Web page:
- Guy Verhofstaft says David Davis claim that Brexit deal isn't legally binding "undermines trust" between Britain and EU.
- The EU Parliament's chief Brexit coordinator wants the agreement to be amended following Davis' remarks.
- Brexit Secretary Davis claimed on Sunday that the Brexit deal agreed last week was a "statement of intent" and not legally enforceable.
- Davis agrees to work with Verhofstadt to have agreement enshrined in legal text.
LONDON — The EU Parliament's chief Brexit negotiator has accused David Davis of being "unhelpful" and undermining trust between the two sides after the Brexit Secretary claimed the deal agreed last week wasn't legally binding.
Guy Verhofstadt tweeted on Tuesday that the EU Parliament will insist the text of the deal be amended to reflect the EU's position that the agreement on the first phase of Brexit talks is legally enforceable.
Theresa May held overnight talks with the EU, the Irish government and DUP last week to reach an agreement on the issues of citizens' rights, Britain's financial settlement, and the Irish border.
Verhofstadt, a prominent EU Parliamentarian, said today the agreement should be "translated into legal text ASAP."
Remarks by David Davis that Phase one deal last week not binding were unhelpful & undermines trust. EP text will now reflect this & insist agreement translated into legal text ASAP #Brexit
Davis announced on Tuesday afternoon that he has agreed to work together with the EU Parliamentarian to get last week's agreement enshrined in legal text.
Pleasure, as ever, to speak to my friend @guyverhofstadt - we both agreed on the importance of the Joint Report. Let's work together to get it converted into legal text as soon as possible. 1/2 Tweet Embed:
I look forward to working closely with the EP in the next phase, including on a top shared priority: ensuring admin procedures for citizens are as streamlined as possible in both the UK and EU. 2/2 @guyverhofstadt
Davis told the BBC's Andrew Marr on Sunday that the deal reached by British and EU negotiators last week was merely a "statement of intent" and could be scrapped if the EU doesn't offer Britain satisfactory future trading terms.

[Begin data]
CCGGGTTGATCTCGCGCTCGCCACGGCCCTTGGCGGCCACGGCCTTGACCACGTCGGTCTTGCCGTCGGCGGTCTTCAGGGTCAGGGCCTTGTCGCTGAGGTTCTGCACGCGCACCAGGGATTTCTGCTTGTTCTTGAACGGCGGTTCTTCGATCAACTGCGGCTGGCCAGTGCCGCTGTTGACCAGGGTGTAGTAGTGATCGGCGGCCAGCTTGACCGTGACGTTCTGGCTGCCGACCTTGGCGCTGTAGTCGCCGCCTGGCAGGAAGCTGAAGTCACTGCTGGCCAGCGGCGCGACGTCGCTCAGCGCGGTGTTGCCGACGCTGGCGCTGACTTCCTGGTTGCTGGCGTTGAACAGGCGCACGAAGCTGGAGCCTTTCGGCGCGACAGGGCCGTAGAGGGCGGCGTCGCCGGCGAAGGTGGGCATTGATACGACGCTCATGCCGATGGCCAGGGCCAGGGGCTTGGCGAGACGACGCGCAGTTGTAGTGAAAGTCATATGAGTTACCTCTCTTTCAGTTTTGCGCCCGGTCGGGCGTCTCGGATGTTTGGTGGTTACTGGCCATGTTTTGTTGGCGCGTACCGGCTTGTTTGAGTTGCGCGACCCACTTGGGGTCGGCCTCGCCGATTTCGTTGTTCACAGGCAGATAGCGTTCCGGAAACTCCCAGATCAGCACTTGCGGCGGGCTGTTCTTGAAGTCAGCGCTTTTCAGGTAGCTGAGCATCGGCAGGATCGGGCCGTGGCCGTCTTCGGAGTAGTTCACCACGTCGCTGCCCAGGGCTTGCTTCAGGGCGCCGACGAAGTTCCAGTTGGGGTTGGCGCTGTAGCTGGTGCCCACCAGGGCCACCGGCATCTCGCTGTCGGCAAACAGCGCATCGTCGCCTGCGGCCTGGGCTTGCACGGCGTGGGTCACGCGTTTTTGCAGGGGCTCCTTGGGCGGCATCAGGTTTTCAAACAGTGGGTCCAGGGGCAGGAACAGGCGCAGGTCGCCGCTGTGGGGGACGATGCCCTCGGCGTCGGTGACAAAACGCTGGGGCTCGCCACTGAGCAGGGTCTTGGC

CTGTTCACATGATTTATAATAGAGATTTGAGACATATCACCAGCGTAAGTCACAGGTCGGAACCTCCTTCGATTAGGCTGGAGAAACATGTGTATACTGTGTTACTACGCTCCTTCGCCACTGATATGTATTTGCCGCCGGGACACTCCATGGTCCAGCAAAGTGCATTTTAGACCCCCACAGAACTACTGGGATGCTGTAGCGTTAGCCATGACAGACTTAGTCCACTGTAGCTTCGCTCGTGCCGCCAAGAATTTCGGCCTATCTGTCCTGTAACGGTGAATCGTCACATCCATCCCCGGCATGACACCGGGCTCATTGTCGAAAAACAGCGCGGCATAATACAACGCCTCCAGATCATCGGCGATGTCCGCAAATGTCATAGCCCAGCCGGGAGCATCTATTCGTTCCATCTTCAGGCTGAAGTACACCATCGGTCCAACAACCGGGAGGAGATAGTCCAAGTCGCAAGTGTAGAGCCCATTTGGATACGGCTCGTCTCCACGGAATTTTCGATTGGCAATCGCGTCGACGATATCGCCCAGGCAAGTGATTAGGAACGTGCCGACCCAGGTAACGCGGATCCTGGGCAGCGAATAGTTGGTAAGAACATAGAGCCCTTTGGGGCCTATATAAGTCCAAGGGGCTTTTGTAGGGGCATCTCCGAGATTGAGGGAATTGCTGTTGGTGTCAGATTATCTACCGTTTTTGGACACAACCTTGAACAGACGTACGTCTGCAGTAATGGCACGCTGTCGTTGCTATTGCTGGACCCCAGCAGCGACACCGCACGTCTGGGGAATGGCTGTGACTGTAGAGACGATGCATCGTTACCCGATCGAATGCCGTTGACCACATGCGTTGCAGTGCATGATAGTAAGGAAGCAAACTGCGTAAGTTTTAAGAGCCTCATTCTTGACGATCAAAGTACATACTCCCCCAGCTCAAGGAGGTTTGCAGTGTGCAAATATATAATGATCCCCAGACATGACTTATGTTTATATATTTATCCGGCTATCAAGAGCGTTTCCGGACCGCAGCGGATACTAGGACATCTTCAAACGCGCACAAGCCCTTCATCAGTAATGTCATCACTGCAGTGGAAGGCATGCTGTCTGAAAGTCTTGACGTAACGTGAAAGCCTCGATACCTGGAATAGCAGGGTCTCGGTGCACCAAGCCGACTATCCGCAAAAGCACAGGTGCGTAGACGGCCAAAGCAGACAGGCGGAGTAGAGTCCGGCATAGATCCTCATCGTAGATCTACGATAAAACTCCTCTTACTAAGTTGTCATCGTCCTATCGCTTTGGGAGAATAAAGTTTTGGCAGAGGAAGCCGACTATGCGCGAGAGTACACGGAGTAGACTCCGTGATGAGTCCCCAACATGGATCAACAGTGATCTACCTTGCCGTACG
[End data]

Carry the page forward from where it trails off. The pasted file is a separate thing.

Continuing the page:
He denied suggesting that the deal was not legally binding on Monday morning, telling LBC: "They [the media] completely twisted my words, I am afraid."
However, his claim was picked up by Verhofstadt, who has tabled an amendment to the wording of the agreement which the EU27 will agree this week.
The Irish government warned the UK government that it would be prepared to veto further progress in Brexit talks if the agreement reached on avoiding a hard border was not treated as legally binding.
A spokesperson for the Irish government added: "Both Ireland and the EU will be holding the UK to the phase one agreement."
The Irish government’s chief whip, John McHugh, told the country’s RTE broadcaster that the UK government's refusal to accept the phase one agreement as binding was "bizarre" and will not be accepted by the EU27.
"We will as a government, a sovereign government in Ireland, be holding the United Kingdom to account, as will the European Union," McHugh said, responding to Davis' remarks.
"My question to anybody within the British government would be: why would there be an agreement, a set of principled agreements, in order to get to phase two, if they weren’t going to be held up? That just sounds bizarre to me. This, as far as we’re concerned, is a binding agreement, an agreement in principle."
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